News - Sep 1, 2022 Two Week Intensive Study Tour for Pacific Islands Commences

Money makes the world go round and the same goes for waste management. The management of waste is a national responsibility and one of the biggest challenges is ensuring sustainable financing and this was at the heart of an intense first day of the Sustainable Financing for Waste Management Study Tour.

But what does sustainable financing really mean? Most waste management follows a linear pattern – items (such as plastic bottles, aluminium cans, electronics, white goods, batteries, tyres, etc.) are produced by a manufacturer. A country then imports these goods, where a local shop buys them and sells them to us. From there, those items typically end up in a landfill, the environment, or higher value items might get recycled.

This is problematic for small islands because where is that waste supposed to go? Islands are either too small to keep the waste, don’t have the technology to recycle, or are too far away from recycling facilities in other countries and cannot afford to ship waste there.

Sustainable financing tries to change this by creating a continuous flow of funding to ensure those items get recycled. This is known as an Advanced Recovery Fee and Deposit (ARFD) system and here’s how it works.

Let’s say you want to import plastic water bottles. Instead of just importing those bottles, the manufacturer is charged a small fee for the import, known as a deposit. This is usually a small amount, maybe 10c per bottle. This 10c is added to the sale price. The local shop buys the bottle at the increased price, and so do we. But, by having an ARFD system, the consumer (us) is able to return that item to a collection centre and be refunded a portion of the deposit amount, say 5c.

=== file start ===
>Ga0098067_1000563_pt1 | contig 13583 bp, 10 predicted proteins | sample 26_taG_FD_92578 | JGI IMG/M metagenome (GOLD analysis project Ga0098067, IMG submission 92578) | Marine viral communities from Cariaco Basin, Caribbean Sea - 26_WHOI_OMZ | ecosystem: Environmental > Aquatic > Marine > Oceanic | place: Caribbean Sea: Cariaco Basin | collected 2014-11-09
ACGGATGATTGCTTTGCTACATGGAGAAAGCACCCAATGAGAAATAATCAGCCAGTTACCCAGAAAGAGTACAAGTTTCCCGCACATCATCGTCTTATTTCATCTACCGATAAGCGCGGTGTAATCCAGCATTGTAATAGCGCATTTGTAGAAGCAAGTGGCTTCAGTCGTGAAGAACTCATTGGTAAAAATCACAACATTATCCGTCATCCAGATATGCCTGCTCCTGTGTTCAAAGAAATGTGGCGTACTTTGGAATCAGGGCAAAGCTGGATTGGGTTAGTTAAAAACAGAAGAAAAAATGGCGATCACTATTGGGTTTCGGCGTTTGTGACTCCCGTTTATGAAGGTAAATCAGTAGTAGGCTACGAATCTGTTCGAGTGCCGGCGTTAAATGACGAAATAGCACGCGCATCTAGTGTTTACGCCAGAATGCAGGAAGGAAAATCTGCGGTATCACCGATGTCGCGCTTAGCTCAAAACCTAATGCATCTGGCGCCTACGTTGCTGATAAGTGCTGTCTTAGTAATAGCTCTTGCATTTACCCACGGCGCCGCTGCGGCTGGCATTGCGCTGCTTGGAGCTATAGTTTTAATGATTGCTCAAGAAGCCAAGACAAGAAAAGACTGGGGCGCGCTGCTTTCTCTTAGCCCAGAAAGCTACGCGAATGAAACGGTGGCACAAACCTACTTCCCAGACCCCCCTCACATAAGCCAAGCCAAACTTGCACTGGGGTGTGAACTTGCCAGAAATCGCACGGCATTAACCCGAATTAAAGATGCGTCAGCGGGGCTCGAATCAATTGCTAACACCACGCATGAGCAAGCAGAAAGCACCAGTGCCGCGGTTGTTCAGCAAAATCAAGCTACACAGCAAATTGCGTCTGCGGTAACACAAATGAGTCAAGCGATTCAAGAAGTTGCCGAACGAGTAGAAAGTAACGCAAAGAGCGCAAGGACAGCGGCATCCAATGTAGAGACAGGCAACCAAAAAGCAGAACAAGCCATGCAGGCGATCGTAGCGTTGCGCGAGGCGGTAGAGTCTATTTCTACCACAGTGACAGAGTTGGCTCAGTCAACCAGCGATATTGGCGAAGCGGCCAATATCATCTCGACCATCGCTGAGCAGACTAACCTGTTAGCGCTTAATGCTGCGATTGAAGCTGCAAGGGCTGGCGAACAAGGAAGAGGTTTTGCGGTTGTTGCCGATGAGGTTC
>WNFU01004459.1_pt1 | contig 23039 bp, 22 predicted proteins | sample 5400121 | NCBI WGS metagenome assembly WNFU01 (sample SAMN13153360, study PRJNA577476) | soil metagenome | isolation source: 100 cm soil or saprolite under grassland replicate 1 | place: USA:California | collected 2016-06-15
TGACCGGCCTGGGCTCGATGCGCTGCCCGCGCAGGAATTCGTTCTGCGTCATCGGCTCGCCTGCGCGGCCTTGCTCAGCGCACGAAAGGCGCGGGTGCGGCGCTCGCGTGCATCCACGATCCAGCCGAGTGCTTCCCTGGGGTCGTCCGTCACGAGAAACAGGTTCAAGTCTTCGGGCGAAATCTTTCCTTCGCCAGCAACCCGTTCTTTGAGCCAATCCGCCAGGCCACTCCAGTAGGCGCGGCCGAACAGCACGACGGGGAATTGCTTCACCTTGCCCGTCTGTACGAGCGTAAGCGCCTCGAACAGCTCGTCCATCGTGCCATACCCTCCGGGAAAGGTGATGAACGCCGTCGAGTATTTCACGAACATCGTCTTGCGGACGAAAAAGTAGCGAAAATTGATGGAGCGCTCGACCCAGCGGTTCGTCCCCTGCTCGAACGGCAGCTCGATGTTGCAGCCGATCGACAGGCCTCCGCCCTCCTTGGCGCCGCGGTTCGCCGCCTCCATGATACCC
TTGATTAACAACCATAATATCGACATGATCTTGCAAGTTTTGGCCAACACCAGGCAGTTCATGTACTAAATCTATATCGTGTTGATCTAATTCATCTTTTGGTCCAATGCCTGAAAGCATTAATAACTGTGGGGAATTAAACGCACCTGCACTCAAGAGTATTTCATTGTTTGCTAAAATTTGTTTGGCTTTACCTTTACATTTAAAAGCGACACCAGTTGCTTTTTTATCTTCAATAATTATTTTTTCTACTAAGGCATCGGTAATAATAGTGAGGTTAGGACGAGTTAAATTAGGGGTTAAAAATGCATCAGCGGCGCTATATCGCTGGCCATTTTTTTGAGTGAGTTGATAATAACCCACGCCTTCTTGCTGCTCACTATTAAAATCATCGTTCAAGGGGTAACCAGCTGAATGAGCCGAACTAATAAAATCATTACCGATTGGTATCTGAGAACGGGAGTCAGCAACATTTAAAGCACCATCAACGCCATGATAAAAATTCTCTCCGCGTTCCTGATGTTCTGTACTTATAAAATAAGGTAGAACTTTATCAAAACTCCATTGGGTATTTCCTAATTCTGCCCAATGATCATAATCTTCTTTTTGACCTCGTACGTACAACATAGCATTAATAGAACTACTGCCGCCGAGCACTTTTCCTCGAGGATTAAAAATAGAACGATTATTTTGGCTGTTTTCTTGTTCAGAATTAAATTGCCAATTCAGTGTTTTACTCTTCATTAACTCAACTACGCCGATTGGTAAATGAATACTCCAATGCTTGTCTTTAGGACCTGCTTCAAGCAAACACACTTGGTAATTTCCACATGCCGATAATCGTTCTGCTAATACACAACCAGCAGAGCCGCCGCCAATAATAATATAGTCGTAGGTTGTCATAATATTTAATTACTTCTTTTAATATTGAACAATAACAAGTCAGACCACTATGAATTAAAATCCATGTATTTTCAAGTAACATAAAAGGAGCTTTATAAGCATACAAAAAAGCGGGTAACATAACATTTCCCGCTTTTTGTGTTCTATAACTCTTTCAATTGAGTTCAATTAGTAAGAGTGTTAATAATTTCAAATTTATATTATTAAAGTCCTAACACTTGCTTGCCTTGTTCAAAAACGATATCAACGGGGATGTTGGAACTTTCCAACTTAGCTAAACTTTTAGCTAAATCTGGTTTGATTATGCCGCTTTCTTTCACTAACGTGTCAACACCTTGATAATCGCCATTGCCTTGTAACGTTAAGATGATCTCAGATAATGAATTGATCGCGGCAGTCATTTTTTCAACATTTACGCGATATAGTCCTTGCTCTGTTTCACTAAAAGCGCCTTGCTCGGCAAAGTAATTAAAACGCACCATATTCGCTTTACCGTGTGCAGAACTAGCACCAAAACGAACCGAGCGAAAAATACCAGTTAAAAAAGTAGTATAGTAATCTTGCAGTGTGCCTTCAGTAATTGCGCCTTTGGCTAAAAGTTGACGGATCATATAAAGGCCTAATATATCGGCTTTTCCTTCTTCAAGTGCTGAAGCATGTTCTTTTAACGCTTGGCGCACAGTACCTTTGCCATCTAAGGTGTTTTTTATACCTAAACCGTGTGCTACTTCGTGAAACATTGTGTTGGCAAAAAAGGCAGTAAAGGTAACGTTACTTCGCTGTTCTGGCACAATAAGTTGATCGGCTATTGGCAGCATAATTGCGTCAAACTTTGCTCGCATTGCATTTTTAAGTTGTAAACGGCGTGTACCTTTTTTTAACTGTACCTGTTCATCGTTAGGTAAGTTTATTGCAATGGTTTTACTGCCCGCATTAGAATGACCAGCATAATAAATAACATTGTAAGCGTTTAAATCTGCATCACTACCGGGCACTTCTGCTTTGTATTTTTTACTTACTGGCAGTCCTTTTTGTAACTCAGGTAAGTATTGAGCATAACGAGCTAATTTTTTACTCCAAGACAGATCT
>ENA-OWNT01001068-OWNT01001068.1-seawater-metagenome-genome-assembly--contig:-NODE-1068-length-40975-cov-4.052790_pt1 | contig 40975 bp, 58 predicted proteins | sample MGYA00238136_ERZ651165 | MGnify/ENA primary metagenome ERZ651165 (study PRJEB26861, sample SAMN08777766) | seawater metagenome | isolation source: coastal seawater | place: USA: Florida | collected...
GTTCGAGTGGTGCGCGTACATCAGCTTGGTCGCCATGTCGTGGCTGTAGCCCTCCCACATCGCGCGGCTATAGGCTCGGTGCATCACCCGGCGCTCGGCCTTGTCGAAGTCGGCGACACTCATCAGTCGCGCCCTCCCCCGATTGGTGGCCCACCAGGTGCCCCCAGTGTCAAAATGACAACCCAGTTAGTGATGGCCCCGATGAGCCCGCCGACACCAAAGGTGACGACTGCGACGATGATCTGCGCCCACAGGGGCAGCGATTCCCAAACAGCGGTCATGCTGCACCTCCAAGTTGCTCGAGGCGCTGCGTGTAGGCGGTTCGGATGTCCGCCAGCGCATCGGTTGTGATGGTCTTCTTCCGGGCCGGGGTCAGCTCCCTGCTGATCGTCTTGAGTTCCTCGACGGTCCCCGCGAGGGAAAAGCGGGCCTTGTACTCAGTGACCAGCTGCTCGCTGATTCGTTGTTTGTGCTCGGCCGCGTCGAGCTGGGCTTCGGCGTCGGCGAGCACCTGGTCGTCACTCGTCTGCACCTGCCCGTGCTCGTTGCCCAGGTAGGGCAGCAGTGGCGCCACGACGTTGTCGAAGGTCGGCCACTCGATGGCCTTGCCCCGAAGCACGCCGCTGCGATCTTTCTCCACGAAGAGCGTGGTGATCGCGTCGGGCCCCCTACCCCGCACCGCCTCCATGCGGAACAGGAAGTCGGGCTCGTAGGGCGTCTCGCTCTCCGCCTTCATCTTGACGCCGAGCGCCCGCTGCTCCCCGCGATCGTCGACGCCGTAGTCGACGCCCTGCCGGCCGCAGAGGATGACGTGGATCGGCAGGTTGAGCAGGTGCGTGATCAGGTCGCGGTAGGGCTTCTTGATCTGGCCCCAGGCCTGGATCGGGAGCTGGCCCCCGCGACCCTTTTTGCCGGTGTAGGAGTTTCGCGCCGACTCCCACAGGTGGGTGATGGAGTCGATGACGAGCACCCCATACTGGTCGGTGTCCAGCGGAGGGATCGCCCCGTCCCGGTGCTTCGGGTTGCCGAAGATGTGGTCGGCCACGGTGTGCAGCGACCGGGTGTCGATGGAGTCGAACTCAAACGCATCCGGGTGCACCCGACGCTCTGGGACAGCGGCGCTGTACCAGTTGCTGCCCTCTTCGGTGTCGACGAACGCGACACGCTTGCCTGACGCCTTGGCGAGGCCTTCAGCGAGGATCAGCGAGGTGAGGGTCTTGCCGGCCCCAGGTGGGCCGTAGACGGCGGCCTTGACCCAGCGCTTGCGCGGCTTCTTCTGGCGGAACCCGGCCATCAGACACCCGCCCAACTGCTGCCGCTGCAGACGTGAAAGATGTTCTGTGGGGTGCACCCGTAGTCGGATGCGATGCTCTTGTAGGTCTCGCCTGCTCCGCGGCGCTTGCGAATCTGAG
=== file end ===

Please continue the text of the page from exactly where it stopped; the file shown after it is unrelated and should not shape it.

The remaining 5c, or any unredeemed deposits, are then put into a central fund which is used to facilitate the recovery, recycling and off-shore shipping of those same bottles. In this way, the ARFD system helps to create a shared responsibility for the management of waste, with the manufacturer, the importer, and the consumer. This system can also bring benefits to entire communities. Instead of you, the consumer, collecting your 5c deposit, you could give that to a community institution, like a school or a charity group, and enable them to collect funds.

There are many different ways to set the system up, and they go by different names, but the important thing is to create a system that responds to the unique situation within each island state. Throughout the day, Talanoas were held with legislators from Australia, New Zealand, Palau and Kiribati to understand what systems they have and what can be learned from their experiences.

A lot was discussed. New South Wales in Australia has the second oldest Container Deposit Scheme in the world and because they use 600 million containers every year, the scheme has not only kept 45,000 tons of beverage containers out of landfills but has generated $60 million for local communities.

Palau’s Deposit Beverage Container scheme, the oldest in the Pacific Islands, has handled more than 174 million containers and generated more than $17 million for waste management.

New Zealand is in the process of setting up its scheme and shared insights into how it has assessed the country’s needs, highlighting the important role that both industry and NGOs can play in developing zero-waste networks.

The Talanoas were rich with information, and the Study Tour participants were in top form, asking questions, sharing experiences, posing challenges, and engaging in an open and honest dialogue for the benefit of all.